Elections

The Russians aren’t the first to hack into presidential politics

Hackers linked to Russian intelligence services broke into the DNC’s computer networks and gained access to confidential emails, chats and opposition research on presumptive Republican nominee Donald Trump, the party and an outside analyst said Tuesday, June 14, 2016.
Hackers linked to Russian intelligence services broke into the DNC’s computer networks and gained access to confidential emails, chats and opposition research on presumptive Republican nominee Donald Trump, the party and an outside analyst said Tuesday, June 14, 2016. AP

News that Russian government hackers had accessed the Democratic National Committee’s computer network ricocheted across Washington Tuesday, after the Washington Post reported that the hackers had access to internal communications and research for several months.

But the DNC hack is just the latest of several that have targeted presidential campaigns.

In 2012, Republican nominee Mitt Romney’s website was attacked by hackers, shutting down the site and preventing donations for a few hours.

Barack Obama and John McCain were also targeted by Chinese government-backed hackers during the 2008 presidential campaign, which sought access to emails and policy papers from advisors to both candidates.

McCain’s hackers accessed an unsent letter sympathetic to Taiwan, the China Post reported, prompting a Chinese diplomat to complain even though it had not been released publicly.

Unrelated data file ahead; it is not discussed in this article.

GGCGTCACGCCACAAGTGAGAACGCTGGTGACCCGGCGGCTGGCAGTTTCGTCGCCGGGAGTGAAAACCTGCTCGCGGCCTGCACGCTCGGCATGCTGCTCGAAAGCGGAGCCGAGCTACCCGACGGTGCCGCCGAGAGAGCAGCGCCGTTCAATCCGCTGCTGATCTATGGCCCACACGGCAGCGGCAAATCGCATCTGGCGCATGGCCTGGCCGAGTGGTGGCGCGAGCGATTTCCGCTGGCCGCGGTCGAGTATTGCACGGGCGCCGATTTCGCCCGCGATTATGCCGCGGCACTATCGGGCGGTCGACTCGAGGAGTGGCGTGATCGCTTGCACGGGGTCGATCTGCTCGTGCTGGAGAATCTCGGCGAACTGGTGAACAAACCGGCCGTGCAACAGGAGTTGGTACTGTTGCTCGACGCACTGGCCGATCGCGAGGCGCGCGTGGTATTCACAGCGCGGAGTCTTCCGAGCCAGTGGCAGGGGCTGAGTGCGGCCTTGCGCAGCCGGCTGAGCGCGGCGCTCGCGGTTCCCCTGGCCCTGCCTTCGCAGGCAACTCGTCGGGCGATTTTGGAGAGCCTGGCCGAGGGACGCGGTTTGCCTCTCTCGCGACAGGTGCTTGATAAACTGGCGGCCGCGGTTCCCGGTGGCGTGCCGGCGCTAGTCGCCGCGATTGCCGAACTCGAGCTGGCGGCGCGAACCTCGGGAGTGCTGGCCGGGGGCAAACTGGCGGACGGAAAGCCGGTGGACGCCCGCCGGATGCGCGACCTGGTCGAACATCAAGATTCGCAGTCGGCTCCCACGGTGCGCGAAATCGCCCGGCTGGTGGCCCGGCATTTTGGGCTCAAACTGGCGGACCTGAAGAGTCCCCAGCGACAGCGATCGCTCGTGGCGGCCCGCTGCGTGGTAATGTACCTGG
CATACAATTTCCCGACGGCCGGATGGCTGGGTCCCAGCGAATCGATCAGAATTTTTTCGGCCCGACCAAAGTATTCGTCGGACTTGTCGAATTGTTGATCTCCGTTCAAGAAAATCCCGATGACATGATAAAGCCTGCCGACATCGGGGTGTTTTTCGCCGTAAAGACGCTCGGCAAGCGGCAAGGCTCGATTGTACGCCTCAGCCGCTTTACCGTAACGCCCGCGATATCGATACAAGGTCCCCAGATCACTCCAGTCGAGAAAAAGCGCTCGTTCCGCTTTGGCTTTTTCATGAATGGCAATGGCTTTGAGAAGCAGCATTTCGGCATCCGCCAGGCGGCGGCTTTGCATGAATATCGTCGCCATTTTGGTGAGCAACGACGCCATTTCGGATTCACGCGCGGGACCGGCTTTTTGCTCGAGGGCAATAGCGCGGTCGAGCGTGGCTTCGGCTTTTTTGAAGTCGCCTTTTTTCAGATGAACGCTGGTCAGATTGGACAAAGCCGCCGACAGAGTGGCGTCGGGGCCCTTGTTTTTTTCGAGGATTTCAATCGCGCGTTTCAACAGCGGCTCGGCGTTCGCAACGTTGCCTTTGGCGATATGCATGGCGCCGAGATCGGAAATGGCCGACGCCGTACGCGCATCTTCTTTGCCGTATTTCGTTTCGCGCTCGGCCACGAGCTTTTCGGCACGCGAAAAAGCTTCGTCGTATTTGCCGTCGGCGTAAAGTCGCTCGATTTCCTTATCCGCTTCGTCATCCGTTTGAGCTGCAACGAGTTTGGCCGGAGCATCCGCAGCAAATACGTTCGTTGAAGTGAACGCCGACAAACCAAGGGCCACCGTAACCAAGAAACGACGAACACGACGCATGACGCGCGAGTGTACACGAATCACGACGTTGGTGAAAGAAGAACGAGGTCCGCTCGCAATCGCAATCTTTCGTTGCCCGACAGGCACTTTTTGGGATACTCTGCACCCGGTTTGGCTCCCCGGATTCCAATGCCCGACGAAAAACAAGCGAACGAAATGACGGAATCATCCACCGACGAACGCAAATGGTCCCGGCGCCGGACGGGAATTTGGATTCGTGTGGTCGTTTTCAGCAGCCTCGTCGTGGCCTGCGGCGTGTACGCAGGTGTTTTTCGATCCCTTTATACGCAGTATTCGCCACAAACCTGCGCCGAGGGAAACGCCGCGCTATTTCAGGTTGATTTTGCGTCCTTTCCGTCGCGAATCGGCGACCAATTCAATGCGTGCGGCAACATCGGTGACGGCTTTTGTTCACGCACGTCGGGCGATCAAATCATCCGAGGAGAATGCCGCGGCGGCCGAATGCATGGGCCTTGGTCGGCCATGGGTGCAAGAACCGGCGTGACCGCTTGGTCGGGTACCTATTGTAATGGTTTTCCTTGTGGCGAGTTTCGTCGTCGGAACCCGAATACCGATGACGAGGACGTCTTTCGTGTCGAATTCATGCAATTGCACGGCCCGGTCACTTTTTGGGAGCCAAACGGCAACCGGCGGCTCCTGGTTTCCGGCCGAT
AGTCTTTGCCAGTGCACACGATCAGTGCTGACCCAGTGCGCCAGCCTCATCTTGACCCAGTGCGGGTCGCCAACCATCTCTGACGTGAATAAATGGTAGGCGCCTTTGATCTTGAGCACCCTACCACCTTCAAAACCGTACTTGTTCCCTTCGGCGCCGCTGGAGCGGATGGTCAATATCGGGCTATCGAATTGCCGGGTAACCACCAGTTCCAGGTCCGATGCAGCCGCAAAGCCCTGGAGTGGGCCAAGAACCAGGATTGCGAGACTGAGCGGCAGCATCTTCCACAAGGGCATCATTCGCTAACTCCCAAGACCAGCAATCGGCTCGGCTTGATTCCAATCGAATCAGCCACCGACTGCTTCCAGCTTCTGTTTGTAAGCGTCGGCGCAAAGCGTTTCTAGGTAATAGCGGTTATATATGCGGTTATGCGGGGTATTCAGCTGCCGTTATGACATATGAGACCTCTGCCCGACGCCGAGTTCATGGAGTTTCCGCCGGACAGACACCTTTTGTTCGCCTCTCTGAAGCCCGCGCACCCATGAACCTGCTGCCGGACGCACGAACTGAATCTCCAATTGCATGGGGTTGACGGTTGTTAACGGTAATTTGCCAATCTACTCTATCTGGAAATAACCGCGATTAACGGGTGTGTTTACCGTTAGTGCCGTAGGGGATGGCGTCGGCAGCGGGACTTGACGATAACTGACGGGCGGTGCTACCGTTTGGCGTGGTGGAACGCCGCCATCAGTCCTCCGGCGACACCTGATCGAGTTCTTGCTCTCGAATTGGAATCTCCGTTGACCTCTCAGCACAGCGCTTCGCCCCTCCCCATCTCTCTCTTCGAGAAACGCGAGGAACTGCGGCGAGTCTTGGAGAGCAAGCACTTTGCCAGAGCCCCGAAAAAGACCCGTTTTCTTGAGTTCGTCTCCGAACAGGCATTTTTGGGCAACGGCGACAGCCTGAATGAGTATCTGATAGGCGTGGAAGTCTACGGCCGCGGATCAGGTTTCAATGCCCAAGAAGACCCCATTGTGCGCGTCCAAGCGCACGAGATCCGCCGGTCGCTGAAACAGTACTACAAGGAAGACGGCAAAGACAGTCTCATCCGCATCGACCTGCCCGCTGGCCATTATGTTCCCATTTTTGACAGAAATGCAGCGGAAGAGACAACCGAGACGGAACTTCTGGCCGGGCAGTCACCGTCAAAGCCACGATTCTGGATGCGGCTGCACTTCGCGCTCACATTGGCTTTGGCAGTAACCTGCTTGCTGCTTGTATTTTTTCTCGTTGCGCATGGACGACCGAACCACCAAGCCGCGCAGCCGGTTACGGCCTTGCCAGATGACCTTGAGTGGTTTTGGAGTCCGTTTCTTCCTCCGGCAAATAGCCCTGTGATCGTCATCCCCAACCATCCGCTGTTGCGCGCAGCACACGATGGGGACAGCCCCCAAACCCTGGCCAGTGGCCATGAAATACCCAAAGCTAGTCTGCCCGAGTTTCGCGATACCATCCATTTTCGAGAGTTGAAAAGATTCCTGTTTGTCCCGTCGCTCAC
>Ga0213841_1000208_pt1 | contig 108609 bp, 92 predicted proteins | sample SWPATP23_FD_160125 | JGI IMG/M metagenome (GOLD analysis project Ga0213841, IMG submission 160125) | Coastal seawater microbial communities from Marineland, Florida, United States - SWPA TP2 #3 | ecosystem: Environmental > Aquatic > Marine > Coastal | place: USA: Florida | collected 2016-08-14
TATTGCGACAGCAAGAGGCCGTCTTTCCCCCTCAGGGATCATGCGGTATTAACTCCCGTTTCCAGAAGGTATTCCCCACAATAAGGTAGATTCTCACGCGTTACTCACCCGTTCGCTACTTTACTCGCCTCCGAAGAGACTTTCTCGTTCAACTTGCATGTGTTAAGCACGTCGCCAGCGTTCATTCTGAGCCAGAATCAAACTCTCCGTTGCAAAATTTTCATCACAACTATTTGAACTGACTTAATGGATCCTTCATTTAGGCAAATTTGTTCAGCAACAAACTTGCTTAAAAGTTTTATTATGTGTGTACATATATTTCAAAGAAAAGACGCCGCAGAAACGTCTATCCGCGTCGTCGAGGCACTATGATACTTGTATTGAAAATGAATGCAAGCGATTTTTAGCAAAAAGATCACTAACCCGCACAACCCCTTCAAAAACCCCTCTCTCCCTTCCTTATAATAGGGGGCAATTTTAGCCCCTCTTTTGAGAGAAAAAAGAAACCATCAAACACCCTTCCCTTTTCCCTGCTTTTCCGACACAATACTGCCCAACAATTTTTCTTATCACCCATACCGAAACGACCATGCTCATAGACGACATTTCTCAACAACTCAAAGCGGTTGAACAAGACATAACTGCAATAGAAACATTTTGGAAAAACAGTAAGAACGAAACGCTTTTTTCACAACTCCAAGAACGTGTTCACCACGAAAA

The diplomat called and “was putting me on notice that they knew this was going on," McCain adviser Randall Schriver said at the time, according to the China Post. "It certainly struck me as odd that they would be so well-informed."

The DNC also suffered another breach last year, but from within. Hillary Clinton’s campaign accused Sen. Bernie Sanders’ campaign in December of stealing confidential voter data at the DNC, prompting the Sanders campaign to eventually fire a data director and apologize for improperly accessing the voter information.

As recently as last month, government officials said Trump’s and Clinton’s campaign networks were vulnerable to outside attacks, the Associated Press reported.

James Clapper, director of national intelligence, said in May that authorities “already had some indications" of hacking occurring with both candidates and predicted more in the future.

The government has taken some steps toward securing past presidential campaigns from cyberattacks, with mixed success. V. Miller Newton of PKWARE, an encryption software company, told the AP that campaigns “are not working on encrypted platforms … It's a matter of when and how serious of an impact it is going to have on this election."

The DNC hack reported Tuesday allowed access to the committee’s internal emails and chats as well as its opposition research on Donald Trump, the Post reported. It was only discovered in late April, after staffers noticed atypical activity on the committee’s computer network.

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